If you feel the pen, that you can't write anymore, you just have to write, "I don't know what to write. I don't know what to write. I don't know what to write," until you keep writing.
One student, who was an elementary student, wrote about a woman walking through the rain, and that she saw, and not knowing whether the water on her face was tears or rain. That's an image for an elementary student like, "Hello, elementary student." I think that's quite incredible.
This was a student that does not talk in class, is silent, is very, very nervous, but somehow her writing a simple writing exercise with the ability that she had, was able to produce this amazing image. Of course, it's not a poem yet, but it's getting there.
Ross: How do you think those skills of writing a poem or writing a short story feed into helping them actually write emails, or doing something more functional, or help their general English proficiency improve?
David: They might pick up some kind of learning strategy or some sort of writing strategy from it like, "How do I write in a creative way?" You see quite a lot of executives on a management level attending creative writing courses. The reason they're doing that is because they want to become better at writing creative copy.
They want to become better at being able to become more independent and truly creative. I just love when we do a creative writing class and a student achieve something, and it's just unexpected. When I've taught young learners in the UK, going to schools and teaching poetry workshops, it's always the same thing.
Earlier this year, I was the poet‑in‑residence at the Wordsworth Trust back in the UK. As part of that residency, I went to some local schools in Lancashire and Cumbria. I taught some workshops in schools and the same thing happened in every single class ‑‑ one or two kids were amazing. They wrote the most incredible stuff.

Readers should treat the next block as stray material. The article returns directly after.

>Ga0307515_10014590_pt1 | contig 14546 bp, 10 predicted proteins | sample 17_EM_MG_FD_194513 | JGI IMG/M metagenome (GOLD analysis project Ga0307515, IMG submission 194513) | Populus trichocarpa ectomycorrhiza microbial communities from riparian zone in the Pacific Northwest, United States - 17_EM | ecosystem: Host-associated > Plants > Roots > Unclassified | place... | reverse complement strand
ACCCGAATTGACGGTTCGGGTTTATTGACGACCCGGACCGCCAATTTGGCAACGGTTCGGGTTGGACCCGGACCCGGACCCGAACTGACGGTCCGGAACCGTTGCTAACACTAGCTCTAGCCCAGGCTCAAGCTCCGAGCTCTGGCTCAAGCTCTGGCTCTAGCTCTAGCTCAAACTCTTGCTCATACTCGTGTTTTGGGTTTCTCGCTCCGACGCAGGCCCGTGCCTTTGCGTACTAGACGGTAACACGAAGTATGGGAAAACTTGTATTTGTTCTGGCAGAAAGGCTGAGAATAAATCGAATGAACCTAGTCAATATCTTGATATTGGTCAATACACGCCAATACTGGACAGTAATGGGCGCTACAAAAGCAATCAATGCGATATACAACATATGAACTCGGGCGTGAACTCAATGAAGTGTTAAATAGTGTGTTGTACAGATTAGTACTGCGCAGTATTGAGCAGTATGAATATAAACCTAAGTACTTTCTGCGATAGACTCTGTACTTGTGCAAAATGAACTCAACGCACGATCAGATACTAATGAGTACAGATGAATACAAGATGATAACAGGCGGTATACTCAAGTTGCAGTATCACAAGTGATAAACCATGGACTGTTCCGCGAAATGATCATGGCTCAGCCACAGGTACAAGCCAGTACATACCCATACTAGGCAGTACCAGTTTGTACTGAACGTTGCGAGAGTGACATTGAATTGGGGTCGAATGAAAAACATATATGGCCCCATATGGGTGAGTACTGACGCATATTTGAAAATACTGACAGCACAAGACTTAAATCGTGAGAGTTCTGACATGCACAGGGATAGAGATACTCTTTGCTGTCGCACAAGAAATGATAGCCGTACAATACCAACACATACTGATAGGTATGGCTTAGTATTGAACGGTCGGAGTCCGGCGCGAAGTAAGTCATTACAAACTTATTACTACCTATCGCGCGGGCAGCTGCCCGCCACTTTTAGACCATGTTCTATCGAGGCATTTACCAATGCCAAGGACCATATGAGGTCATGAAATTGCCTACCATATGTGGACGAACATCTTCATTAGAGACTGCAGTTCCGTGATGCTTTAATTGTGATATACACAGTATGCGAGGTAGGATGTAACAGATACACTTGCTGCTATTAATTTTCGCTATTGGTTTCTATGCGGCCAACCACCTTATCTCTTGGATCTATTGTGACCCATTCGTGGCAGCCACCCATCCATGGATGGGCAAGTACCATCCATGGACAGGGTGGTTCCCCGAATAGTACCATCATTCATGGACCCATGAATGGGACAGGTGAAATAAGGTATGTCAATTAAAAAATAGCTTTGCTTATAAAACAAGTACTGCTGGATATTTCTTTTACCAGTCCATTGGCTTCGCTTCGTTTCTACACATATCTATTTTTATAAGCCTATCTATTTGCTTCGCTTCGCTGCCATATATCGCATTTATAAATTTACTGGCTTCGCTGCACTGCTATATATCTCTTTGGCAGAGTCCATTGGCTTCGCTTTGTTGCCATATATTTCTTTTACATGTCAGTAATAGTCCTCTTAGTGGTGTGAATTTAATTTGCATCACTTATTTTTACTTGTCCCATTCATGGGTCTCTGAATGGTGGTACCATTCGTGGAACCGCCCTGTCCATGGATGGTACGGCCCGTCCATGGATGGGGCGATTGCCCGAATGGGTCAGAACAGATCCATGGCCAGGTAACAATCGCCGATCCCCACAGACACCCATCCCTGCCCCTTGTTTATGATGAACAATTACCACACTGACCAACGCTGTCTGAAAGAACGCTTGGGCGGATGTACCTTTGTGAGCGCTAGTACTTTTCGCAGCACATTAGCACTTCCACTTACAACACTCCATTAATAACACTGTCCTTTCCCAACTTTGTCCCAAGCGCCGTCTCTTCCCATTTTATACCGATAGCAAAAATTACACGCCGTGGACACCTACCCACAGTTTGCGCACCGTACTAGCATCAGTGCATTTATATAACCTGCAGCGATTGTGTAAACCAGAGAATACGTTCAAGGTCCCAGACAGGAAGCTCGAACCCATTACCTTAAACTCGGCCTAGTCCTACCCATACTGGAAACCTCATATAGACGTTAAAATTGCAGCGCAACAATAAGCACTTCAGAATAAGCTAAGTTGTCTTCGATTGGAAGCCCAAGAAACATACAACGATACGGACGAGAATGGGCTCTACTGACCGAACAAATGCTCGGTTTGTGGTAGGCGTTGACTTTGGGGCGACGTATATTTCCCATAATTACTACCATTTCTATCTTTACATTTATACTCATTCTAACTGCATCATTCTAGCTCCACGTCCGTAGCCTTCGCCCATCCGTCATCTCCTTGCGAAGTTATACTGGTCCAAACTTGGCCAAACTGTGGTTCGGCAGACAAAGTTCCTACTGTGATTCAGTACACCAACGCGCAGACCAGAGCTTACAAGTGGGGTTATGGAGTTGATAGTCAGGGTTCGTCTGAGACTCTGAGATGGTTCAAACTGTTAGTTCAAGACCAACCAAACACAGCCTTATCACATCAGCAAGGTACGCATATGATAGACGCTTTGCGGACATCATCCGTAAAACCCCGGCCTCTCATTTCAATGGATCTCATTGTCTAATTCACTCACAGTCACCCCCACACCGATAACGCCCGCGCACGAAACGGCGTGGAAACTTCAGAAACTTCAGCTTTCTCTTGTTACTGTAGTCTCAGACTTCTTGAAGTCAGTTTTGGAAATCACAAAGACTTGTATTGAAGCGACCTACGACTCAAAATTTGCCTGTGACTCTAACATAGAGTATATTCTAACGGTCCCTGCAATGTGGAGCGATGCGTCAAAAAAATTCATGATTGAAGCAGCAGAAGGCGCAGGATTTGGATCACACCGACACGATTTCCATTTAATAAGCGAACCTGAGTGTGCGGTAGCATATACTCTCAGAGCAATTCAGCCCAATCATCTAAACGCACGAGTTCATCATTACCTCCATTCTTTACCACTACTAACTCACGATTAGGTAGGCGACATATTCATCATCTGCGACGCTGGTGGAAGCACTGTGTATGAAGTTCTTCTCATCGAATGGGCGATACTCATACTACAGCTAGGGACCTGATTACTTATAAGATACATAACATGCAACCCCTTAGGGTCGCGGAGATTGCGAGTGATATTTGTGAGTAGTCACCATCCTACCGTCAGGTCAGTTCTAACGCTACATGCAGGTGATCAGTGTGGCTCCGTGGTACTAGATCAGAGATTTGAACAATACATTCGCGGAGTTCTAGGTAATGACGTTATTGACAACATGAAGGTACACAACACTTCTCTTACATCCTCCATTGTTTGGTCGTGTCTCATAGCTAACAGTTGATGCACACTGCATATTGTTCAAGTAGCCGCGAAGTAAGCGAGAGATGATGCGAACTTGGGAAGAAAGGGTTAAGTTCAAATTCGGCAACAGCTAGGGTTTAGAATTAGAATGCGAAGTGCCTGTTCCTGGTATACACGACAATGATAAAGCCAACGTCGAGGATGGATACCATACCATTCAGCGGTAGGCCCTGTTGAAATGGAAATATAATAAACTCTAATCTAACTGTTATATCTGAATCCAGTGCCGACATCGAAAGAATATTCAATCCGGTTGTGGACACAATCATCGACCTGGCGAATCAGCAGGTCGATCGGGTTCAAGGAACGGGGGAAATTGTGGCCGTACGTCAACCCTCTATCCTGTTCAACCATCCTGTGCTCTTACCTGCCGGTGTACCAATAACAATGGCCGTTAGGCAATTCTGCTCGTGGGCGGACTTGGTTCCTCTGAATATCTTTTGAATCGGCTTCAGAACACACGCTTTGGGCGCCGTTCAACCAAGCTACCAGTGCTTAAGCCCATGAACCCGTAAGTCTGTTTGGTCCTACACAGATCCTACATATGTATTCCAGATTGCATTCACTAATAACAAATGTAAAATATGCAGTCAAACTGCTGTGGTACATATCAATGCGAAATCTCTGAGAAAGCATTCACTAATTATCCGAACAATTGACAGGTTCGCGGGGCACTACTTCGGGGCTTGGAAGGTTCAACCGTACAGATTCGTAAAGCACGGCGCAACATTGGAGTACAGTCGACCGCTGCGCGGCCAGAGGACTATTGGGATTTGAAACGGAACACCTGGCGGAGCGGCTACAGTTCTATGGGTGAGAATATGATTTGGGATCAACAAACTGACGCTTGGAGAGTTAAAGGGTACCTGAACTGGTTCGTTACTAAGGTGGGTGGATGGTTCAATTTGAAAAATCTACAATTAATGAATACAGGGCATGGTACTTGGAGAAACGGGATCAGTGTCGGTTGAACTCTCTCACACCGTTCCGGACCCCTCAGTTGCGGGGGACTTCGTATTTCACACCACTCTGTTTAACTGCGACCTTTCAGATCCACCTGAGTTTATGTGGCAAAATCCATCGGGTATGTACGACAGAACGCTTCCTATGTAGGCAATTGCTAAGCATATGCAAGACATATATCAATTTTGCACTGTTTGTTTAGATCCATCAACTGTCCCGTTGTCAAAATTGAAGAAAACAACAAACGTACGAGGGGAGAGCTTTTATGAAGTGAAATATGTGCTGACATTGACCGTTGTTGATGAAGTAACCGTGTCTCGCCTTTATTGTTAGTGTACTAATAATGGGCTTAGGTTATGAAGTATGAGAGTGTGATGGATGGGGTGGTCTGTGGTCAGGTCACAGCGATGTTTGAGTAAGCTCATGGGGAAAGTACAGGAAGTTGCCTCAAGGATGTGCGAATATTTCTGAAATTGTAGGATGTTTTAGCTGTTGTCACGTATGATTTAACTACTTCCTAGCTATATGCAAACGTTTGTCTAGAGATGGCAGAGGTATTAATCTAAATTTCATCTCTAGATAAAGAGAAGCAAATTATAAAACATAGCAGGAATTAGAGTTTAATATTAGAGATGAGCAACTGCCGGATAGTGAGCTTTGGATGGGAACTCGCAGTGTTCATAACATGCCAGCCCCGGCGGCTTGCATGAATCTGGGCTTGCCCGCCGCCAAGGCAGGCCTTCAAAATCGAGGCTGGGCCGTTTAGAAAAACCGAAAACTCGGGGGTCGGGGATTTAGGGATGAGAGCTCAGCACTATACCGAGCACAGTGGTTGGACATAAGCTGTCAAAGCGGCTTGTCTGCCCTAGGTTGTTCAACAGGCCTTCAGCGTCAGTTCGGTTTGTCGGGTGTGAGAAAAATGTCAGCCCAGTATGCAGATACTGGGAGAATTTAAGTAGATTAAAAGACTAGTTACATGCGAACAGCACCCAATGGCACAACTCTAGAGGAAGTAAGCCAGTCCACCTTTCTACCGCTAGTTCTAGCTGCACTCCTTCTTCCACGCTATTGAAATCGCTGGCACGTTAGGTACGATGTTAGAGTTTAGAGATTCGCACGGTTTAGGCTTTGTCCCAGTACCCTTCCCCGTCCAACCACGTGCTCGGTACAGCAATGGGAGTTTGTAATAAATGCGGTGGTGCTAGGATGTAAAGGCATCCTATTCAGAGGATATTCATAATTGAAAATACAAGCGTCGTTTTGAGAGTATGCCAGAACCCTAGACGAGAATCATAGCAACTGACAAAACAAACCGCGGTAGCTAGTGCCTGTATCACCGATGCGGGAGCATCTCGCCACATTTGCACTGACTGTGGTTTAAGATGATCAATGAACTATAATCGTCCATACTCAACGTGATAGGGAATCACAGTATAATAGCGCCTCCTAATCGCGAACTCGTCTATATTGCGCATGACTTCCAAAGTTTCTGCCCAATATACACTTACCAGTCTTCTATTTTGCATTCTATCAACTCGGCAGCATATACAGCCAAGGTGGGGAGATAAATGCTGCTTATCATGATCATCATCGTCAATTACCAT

We're talking 8 to 10‑year‑olds writing poems out of nothing, that are really strong, really startling imagery. Every time these kids would write something, and every time at the end of the class, the normal teacher would come up to me and say, "How did you get that kid to write that? That kid is a bully. That kid is a trouble‑maker. How has that kid has been able to do this?"
Actually, it's probably because it's just something that's totally different to the normal UK education system which favors extrovert personalities, which favors group work, which favors testing, and so on.
Activities to teach writing
Ross: To wrap up, David, can I ask you? A lot of what you've spoke about there is what things that you do if someone that...you know, you've published stories, and books, and things.
What about for your average first year or second year, or just your average teacher out there who's thinking about incorporating some writing into their classes, what advice would you have for them?
David: Let the students know that you have no expectations of them other than for them to have a go, and that there's no pressure. So much writing is scary but writing a poem or a story isn't. It's kind of a lark really, so have some fun with it.
Tracy: That's awesome. Thanks very much, Dave. Thanks very much, Matt.
Matt: You're welcome.
Ross: You're not going to thank me?
Tracy: Thank you, Ross.
Tracy: All right. Bye, everybody.